Dublin Contemporary 2011 can probably be pinpointed as the moment when street art officially entered Ireland’s fine art fold. It was more of an adoption than a mutual embrace, a “let us take you in and show you how the professionals do it” on the part of the flashy, eight week international art exhibition, an apparently generous opening of the doors. But just underneath that thin veneer lay the art world’s neediness, its desire to remain constantly unexpected, eternally fresh, new.
Cork-born street artist Conor Harrington was part of that 2011 quadrennial we’ve yet to see the second edition of. Alongside Rask, who spray-painted walls inside the National Gallery, Maser and DMC whose work appeared outdoors around Dublin, Harrington produced a painting on a gable end visible from Baggot Street. Street art brought the exhibition out of the gallery, yet the move felt calculated, like an empty-hearted attempt to give an ambitious contemporary art event some street-cred or, more specifically, edge.
In January, Harrington sold one of his paintings at a Bonhams auction in London for €107,706, double its estimate. Dance with the Devil, in spray paint and oil on linen, is a large painting in the instantly recognisable style of his graffiti. His themes are “faith and glory”, a heady mix for our times. He likes uniforms and brocade, shiny buttons and blurred faces, bravado, bravura and naked women. He produces images of bare knuckle boxing and fencing, featuring gentlemen in tailcoats and ruffled shirts. His work is full of movement and manliness, with an edge of decay. He is Francis Bacon- and Gerhard Richter-influenced, blending the drama of Caravaggio with a modern filmic sensibility. Ultimately, he’s a talented draughtsman but messy with it: an irresistible combination for a twenty first century audience fascinated by skill but hungering for something racier than a straightforward depiction.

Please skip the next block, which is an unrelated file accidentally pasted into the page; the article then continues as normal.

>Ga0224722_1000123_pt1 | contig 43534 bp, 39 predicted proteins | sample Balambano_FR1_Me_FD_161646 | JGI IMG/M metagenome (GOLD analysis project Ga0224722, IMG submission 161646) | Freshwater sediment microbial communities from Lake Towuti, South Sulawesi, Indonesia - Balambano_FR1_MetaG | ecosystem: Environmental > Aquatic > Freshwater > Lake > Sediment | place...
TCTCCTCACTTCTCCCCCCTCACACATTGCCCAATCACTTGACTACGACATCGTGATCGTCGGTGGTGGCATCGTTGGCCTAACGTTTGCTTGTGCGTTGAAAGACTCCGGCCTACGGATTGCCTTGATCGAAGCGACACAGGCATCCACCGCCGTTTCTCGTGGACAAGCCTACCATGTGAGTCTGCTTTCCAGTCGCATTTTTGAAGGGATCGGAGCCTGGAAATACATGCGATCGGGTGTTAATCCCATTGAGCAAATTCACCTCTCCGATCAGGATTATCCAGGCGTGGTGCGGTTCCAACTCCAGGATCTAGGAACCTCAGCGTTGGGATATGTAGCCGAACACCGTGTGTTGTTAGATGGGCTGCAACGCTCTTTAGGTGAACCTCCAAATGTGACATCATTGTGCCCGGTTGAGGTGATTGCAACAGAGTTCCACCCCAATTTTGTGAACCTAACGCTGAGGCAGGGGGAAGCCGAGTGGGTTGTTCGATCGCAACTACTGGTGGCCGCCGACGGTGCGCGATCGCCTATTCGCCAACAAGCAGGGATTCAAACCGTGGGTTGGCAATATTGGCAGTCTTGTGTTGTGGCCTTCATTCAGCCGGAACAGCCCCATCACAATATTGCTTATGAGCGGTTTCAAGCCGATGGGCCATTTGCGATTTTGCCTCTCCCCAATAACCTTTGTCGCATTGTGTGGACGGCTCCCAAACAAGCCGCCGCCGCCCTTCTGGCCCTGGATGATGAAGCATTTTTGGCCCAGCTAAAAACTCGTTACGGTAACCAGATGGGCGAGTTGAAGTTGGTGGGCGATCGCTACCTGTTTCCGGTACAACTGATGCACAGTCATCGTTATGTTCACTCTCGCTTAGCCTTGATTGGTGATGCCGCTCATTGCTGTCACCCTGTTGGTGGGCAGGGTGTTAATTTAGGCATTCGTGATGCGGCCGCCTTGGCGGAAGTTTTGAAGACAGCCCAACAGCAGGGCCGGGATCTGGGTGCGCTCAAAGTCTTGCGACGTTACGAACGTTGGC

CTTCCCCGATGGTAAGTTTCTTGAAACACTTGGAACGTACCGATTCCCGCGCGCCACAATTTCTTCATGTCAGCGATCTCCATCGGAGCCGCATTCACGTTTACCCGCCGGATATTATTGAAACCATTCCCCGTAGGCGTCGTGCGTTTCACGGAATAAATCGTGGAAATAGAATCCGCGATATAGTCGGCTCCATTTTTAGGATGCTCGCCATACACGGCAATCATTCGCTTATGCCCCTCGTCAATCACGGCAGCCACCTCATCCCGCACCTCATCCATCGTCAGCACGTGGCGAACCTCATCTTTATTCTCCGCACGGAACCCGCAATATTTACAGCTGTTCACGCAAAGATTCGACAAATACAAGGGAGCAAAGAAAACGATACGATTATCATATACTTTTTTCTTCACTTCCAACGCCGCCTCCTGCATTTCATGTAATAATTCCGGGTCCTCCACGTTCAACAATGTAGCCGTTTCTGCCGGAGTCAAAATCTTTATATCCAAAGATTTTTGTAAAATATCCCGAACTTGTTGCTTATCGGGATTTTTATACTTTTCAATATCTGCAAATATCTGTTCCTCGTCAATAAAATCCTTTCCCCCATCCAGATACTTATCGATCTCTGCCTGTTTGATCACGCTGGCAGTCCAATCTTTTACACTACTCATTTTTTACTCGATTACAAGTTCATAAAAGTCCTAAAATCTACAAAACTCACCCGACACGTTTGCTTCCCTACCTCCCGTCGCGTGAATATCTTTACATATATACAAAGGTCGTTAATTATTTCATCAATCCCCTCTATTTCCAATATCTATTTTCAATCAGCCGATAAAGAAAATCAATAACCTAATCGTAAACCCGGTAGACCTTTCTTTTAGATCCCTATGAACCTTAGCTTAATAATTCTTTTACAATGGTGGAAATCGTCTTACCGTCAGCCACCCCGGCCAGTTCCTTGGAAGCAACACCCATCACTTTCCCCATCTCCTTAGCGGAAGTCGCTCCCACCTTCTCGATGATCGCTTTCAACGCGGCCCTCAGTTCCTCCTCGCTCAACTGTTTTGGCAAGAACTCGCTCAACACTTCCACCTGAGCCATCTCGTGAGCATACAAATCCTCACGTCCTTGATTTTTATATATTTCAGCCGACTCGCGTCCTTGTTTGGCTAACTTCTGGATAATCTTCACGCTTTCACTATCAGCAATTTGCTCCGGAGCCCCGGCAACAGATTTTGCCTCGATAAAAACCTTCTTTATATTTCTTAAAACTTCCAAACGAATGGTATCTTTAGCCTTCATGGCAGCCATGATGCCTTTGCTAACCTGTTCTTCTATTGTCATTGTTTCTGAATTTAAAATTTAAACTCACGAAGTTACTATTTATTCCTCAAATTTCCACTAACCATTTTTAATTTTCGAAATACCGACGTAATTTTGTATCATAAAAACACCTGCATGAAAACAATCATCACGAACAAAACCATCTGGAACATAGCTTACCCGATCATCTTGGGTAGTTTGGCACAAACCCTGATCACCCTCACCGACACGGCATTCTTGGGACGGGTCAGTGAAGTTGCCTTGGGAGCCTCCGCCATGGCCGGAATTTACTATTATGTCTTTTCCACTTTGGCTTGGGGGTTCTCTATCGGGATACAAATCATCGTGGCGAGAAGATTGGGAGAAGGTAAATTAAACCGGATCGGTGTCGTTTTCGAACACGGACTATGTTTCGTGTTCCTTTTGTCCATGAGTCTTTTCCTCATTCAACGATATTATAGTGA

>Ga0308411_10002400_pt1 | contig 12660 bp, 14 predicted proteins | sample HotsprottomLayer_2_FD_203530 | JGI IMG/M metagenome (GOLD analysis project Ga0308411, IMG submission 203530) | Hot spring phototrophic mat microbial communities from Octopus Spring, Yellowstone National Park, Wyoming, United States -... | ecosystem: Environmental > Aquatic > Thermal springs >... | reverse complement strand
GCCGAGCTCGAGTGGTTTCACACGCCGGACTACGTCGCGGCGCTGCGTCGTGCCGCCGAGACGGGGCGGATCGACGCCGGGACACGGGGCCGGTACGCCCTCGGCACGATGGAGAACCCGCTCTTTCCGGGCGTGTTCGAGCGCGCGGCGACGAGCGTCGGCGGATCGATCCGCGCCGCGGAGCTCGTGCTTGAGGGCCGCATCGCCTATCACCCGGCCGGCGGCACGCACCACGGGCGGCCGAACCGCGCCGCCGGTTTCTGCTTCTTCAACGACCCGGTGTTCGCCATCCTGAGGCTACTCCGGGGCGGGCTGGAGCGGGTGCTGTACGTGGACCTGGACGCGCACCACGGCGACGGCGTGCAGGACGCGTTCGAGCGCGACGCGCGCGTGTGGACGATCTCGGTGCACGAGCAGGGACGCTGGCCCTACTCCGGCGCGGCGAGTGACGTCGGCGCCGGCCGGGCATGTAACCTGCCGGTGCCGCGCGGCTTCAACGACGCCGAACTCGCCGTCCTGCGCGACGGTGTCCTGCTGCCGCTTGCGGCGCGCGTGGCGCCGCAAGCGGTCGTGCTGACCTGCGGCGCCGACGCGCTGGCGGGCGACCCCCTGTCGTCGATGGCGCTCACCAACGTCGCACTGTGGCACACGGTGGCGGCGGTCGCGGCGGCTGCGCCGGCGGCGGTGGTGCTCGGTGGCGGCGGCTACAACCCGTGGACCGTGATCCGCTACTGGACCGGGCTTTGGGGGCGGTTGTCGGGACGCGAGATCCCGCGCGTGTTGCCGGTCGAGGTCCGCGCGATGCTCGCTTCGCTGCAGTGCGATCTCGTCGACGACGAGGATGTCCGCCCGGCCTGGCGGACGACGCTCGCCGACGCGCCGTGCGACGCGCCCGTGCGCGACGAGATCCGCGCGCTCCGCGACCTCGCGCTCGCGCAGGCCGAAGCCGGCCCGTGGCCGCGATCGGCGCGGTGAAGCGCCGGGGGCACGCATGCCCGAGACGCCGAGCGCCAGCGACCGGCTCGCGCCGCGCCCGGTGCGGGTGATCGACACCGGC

Harrington is London-based but has been invited to paint all over the world. There’s nothing subtle or secretive about this work. Large scale murals require a cherry picker to reach and cover vast wall spaces. They don’t appear under cover of dark, but are painted in full view, with public engagement and observation as part of the deal. While never denying its graffiti origins and still occasionally embracing illegality, twenty first century street art has decisively hived itself off from those pure acts of vandalism, and firmly announced its intention to say something more than “I woz ere”.
Britain’s pseudonymous Banksy started it of course, but street art is having a moment right now, all over the world. Germany’s current Urban Art Biennale features work by 80 street artists from 23 countries. Harrington has shown in New York, sold work to celebrities (reportedly including Alicia Keys and Jared Leto) and is preparing for a solo museum show in Moscow in 2016. Four years on, it might still seem like Dublin Contemporary needed these guys much more than they needed it, but such art world endorsement is what turns spray-painting in back alleys into a serious, lucrative profession.
A version of this column was first published in The Sunday Times Ireland on 26 April 2015.